The Black Kite (Milvus migrans) is a medium-sized bird of prey in the family Accipitridae. It is widespread throughout the temperate and tropical parts of the Old World (including Europe, Asia, Japan, and all of Africa except the Congo Basin and the Sahara Desert), and Australasia. The only part of this region that it is not found in is the island region between the South East Asian mainland and the Wallace Line.
European and central Asian birds (races M. m. milvus and M. m. lineatus) are migratory and winter in the tropics. Races such as the African M. m. parasiticus , the Indian M. m. govinda (which is known in its range as the Pariah Kite), and the Australasian M. m. affinis are permanent residents of their territories. In the northern winter it is common to have a resident race and a distinguishable migrant form present together in the hotter areas.
In the United Kingdom, the Black Kite occurs only as a wanderer on migration.
Black Kites will take small live prey but will also take fish and carrion when the opportunity arises.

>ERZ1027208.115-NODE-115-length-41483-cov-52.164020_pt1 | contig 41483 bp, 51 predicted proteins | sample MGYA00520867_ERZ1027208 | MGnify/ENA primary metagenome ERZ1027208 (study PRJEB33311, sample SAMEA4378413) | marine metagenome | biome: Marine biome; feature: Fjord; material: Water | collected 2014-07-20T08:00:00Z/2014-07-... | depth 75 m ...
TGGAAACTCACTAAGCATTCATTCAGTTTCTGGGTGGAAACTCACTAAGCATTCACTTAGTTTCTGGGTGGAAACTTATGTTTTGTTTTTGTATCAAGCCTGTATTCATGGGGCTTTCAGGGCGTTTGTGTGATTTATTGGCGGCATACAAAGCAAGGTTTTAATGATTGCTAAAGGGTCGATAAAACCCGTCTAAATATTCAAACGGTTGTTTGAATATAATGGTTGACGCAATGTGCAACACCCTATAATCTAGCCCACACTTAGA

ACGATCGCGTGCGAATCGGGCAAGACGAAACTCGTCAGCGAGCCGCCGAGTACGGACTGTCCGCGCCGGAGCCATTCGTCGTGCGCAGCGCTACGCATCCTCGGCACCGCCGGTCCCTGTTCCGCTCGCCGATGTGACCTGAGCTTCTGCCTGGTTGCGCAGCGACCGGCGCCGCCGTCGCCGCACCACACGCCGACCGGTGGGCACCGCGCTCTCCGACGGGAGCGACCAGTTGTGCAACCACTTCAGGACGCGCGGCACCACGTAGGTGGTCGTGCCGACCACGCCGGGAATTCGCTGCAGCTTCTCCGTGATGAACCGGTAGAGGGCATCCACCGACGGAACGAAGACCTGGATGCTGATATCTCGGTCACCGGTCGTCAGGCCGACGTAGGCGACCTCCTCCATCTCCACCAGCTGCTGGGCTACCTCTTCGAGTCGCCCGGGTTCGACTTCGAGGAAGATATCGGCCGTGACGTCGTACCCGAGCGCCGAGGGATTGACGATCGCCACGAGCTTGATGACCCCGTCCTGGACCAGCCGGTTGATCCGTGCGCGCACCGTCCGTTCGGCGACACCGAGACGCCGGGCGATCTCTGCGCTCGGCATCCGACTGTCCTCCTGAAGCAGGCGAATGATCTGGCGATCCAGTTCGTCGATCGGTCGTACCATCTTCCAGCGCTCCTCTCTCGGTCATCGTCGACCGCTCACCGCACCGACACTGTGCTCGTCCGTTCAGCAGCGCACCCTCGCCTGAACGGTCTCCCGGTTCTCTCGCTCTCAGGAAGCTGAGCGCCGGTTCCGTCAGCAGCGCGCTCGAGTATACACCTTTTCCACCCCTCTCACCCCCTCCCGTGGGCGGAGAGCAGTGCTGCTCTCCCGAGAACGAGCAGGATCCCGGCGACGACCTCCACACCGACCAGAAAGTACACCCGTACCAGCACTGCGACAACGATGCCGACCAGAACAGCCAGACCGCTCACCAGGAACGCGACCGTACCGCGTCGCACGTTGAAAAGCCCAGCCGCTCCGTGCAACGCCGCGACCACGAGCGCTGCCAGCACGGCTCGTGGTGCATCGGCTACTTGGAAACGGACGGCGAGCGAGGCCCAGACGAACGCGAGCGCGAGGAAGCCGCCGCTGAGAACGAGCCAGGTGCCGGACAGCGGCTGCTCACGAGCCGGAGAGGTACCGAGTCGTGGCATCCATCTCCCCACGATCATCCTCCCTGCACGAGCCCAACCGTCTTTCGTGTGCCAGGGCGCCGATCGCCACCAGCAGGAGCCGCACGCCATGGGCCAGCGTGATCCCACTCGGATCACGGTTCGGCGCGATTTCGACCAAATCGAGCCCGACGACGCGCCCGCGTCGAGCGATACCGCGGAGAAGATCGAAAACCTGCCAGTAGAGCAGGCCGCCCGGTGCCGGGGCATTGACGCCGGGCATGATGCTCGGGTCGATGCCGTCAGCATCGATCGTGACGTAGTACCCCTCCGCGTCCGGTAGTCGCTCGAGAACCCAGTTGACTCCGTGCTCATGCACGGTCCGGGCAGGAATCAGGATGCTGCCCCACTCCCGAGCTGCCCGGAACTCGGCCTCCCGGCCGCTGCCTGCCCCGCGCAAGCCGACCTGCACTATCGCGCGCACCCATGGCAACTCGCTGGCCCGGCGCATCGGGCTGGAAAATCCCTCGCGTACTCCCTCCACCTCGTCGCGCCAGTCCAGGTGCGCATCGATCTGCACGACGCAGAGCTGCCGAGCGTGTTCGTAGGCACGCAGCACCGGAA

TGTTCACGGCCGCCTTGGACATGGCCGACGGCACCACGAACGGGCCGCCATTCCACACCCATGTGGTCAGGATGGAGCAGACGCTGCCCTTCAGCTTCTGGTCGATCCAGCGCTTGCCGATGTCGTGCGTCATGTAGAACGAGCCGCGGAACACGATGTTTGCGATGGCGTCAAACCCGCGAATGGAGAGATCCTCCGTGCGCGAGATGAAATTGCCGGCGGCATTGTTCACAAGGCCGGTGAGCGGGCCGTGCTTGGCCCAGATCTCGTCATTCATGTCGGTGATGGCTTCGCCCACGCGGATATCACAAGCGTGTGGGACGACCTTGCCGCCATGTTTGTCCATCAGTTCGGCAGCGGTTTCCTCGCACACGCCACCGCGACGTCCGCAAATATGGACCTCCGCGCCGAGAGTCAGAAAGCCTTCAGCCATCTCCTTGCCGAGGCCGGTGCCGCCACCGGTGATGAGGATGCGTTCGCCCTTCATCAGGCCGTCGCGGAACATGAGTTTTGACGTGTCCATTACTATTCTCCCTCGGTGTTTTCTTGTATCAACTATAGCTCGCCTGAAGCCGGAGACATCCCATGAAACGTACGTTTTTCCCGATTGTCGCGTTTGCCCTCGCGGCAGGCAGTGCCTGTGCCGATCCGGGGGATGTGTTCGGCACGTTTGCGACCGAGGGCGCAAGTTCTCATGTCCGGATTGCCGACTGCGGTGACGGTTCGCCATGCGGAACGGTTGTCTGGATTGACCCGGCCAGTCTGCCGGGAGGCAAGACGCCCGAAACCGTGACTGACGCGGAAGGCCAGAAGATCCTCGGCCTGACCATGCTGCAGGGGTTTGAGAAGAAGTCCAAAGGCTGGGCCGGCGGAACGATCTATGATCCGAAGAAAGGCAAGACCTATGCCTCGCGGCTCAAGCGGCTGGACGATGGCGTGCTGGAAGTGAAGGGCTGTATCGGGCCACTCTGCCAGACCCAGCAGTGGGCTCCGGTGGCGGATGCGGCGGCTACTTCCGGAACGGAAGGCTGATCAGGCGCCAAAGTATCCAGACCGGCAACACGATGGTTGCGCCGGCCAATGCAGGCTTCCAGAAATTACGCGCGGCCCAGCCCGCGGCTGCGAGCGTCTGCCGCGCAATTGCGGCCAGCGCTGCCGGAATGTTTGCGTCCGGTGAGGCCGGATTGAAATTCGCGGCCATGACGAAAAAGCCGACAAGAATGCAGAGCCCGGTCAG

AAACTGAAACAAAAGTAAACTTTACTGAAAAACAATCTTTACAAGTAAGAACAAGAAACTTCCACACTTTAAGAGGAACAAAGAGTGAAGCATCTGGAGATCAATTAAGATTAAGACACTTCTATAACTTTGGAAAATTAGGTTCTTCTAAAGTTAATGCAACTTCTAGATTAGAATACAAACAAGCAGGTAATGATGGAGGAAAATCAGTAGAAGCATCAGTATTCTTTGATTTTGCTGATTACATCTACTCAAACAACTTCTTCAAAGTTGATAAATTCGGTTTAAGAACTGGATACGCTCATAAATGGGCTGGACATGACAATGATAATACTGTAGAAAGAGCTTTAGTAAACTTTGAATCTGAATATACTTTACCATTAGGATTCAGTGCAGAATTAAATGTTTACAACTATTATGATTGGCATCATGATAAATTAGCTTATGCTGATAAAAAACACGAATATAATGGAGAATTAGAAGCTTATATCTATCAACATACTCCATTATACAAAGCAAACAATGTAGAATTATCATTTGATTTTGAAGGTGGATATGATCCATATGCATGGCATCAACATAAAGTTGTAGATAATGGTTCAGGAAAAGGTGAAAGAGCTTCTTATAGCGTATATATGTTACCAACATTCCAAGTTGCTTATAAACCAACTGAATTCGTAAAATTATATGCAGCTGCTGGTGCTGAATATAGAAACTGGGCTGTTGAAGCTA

The Black Kite is easily distinguishable from the Red Kite due to its slightly smaller size, less forked tail anddarker plumage without any rufous.
The Black Kite nests in forest trees, often close to other kites. In winter, many kites will roost together on loose colonies.
The Red Kite has been known to successfully pair with the Black Kite in captivity where both species were kept together, as well as in the wild on the Cape Verde Islands.
Recent DNA studies suggest that the yellow-billed African races of Black Kite, M. m. parasiticus and M. m. aegyptius differ significantly from Black Kites in the Eurasian-Australasian clade, and could be considered as a separate species, the Yellow-billed Kite, M. aegyptius.
However, the same study suggests that the Asian M. m. lineatus, sometimes separated as the Black-eared Kite M. lineatus, is not sufficiently distinctive to justify specific status.